I Released The Kraken


The octopus, a very smart and also very tasty animal. Sucks being you buddy.

I’m not a chef by any stretch of the imagination, but I like to think I can hold my own in a kitchen. Though instances of guests puking in their mouths have thankfully been nonexistent (or unreported), there have been a few resounding fails in my culinary cavalcade, twice with octopus. I’m talking results out of a lovecraftian nightmare, stuff that no one dared to put in their mouth. Not even the ravens would touch it.

It was thus with some trepidation, and courage, that I decided to cook Wally, the octopus that had lived in our freezer for the last few months. After looking at multiple recipes, I aggregated what was universal and discarded the outliers. No boiling in vinegar and no dunking three times into boiling water. In fact, no boiling at all. It’s all about the simmer. Simmer time and the eating is easy…

Captain Nemo's nightmare? Don't be a sucker.
Captain Nemo’s nightmare? Don’t be a sucker.

Research concluded that all that was needed was an aromatic broth, a large splash of wine and some gentle simmering time. Sounds easy enough, how did I screw it up the previous times? Either in a hurry, or drunk, or both.

Onion chunks, garlic, bay leaves, a generous amount of salt (it is a creature of the sea after all), garlic, various Mediterranean spices that were lying about, some fresh rosemary, a carrot because why not, black pepper and enough white wine to make you forget about your worries.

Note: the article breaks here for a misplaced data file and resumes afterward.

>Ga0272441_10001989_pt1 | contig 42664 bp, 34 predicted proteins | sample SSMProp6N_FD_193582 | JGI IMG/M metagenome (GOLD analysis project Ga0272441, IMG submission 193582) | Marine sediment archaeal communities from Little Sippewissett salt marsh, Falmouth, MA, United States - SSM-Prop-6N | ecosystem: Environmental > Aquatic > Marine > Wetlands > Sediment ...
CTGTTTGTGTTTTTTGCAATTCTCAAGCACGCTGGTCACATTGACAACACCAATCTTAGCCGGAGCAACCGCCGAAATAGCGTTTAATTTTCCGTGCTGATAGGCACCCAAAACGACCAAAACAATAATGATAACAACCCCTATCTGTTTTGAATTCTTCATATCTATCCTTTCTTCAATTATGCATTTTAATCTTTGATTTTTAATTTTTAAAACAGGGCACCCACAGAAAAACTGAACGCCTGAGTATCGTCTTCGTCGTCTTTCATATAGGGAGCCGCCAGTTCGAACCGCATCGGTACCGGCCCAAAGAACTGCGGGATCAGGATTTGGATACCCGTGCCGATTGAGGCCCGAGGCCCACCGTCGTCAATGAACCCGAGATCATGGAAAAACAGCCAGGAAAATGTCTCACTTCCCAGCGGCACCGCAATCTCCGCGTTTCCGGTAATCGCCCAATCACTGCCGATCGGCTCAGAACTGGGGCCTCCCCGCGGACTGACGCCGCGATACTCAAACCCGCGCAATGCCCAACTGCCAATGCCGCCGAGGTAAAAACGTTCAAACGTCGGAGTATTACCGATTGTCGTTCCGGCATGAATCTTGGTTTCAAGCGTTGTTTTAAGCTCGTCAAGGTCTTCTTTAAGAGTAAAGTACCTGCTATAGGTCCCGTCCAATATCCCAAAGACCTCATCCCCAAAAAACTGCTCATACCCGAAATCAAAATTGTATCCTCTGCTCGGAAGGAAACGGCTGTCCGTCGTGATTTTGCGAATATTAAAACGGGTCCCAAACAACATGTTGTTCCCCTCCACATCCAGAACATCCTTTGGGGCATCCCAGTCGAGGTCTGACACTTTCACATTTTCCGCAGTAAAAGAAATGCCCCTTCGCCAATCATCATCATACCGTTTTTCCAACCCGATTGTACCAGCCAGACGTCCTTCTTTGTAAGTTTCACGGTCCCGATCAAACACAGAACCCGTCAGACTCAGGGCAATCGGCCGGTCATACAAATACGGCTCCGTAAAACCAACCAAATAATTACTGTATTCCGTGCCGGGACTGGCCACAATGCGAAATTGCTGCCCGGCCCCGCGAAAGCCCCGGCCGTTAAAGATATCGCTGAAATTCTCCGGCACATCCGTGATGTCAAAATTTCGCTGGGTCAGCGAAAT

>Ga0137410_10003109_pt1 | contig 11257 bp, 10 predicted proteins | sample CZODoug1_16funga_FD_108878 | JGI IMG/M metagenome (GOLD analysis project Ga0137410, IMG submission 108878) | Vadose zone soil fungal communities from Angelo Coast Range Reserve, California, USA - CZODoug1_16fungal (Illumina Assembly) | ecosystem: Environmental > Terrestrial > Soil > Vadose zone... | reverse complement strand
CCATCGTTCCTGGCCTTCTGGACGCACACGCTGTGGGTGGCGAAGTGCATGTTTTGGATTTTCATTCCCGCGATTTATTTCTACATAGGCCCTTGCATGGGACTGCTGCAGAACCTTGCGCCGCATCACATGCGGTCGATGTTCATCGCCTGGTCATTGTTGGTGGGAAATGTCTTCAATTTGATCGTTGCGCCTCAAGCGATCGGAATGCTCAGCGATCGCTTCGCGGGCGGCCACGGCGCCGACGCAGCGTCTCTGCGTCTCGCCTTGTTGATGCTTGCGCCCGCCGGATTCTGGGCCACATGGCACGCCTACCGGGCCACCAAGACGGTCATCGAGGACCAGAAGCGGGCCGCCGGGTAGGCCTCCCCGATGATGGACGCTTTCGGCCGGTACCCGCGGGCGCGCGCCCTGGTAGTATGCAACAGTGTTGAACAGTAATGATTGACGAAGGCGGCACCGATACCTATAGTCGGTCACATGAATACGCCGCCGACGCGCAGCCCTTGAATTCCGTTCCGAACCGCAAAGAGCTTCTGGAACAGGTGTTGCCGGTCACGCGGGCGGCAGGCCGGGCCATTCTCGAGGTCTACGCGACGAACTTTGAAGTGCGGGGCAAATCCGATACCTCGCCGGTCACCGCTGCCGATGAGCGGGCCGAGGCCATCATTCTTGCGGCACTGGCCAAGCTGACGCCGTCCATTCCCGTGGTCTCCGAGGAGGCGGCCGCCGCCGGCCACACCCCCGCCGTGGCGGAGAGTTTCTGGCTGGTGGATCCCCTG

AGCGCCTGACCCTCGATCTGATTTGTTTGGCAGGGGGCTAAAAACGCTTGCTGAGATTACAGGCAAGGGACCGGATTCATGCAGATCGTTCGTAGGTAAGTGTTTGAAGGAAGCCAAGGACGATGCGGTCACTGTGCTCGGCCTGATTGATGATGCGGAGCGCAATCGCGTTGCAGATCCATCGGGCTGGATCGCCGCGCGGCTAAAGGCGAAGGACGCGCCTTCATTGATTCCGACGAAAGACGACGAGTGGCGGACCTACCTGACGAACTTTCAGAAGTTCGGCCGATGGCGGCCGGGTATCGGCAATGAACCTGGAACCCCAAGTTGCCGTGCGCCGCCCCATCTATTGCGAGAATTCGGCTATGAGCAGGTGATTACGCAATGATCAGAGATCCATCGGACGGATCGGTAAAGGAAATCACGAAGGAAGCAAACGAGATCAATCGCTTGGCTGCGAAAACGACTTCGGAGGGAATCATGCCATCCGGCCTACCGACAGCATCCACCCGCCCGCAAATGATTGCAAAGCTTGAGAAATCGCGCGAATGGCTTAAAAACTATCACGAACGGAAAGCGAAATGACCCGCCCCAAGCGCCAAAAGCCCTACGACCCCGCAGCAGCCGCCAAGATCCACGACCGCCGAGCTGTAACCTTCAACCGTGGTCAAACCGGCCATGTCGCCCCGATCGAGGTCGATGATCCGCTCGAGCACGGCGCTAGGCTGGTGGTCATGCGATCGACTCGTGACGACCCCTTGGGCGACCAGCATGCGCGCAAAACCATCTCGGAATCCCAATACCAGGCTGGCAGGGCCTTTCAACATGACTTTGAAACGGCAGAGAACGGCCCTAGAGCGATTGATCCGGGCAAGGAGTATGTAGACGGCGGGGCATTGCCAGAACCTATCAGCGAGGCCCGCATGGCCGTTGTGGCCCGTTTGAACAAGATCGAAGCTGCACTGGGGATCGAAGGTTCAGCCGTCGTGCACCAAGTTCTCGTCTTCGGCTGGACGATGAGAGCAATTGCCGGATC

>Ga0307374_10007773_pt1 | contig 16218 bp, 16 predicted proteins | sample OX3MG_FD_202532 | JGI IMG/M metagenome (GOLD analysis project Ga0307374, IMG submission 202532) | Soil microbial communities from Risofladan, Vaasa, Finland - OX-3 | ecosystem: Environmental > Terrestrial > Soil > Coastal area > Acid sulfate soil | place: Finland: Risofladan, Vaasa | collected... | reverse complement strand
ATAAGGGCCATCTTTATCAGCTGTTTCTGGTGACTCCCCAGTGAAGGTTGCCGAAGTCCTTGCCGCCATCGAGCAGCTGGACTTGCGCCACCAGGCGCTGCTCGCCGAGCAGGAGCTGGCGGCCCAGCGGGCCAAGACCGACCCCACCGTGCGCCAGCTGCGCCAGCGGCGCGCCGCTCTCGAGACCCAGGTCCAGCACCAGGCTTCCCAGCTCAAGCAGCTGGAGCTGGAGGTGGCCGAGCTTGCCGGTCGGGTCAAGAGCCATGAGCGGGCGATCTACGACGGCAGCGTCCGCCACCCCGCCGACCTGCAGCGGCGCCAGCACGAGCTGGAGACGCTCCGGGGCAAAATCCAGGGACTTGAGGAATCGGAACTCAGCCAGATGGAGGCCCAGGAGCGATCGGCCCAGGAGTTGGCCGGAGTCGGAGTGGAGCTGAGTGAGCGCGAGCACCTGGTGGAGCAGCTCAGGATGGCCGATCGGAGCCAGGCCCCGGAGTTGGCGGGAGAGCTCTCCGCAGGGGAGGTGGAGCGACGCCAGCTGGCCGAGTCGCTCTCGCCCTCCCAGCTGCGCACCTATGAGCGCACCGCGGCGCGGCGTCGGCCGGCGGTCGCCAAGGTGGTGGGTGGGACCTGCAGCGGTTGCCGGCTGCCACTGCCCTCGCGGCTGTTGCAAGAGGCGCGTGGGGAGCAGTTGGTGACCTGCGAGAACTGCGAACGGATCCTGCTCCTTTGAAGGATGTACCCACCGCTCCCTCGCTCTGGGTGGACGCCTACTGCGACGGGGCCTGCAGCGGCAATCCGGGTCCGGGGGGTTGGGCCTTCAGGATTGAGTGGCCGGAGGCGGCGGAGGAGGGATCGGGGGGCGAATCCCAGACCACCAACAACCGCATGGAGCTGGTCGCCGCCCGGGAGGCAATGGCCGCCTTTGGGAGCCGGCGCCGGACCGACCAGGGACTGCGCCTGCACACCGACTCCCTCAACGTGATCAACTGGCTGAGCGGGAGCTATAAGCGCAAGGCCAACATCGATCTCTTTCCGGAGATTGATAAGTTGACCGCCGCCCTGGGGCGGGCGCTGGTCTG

I brought it up to a simmer and plopped Wally right into this aromatic spa.


Then it was duh, duhduh-duh, duhduh, duhduh simmer time! Can’t touch this (for two hours). Apparently not letting it boil keeps the octopus tender, recipes varied between 45 minutes and 2 hours of cooking time, I went with the latter because a) it is, according to a respected source, difficult to overcook octopus b) it’s when my wife came home.

As the front door opened I pulled Wally out, chopped up the tentacles into tantalizing bites, and dressed them with olive oil and some lime juice, as well as salt and freshly cracked pepper.


The result? Very very very tasty. I have to admit to feeling moderately proud of myself for this quite simple feat, it’s the little things in life, yeah?

Possible improvement: using a dryer (and better) white wine and also letting the octopus cool after cooking and then giving it a quick char for that grilled taste and texture. Next time.

Now I no longer fear the Kraken in the kitchen. Underwater might be a different story.

Be well.

3 thoughts on “I Released The Kraken”

  1. so, u dump it all in there, head and everything…nothing removed prior? could you have cut it in the pieces and then dump it? Could you have quickly put it over the BBQ afterwards for some crispy bits?

    1. If the beak and the ink sack is there you should remove them, otherwise it’s all in. Broiling or grilling afterwards would be great, but very intense heat for a short time to avoid making the octopus tough (I’m guessing). Dress with oil prior to grilling.

Leave a Reply

Your email address will not be published. Required fields are marked *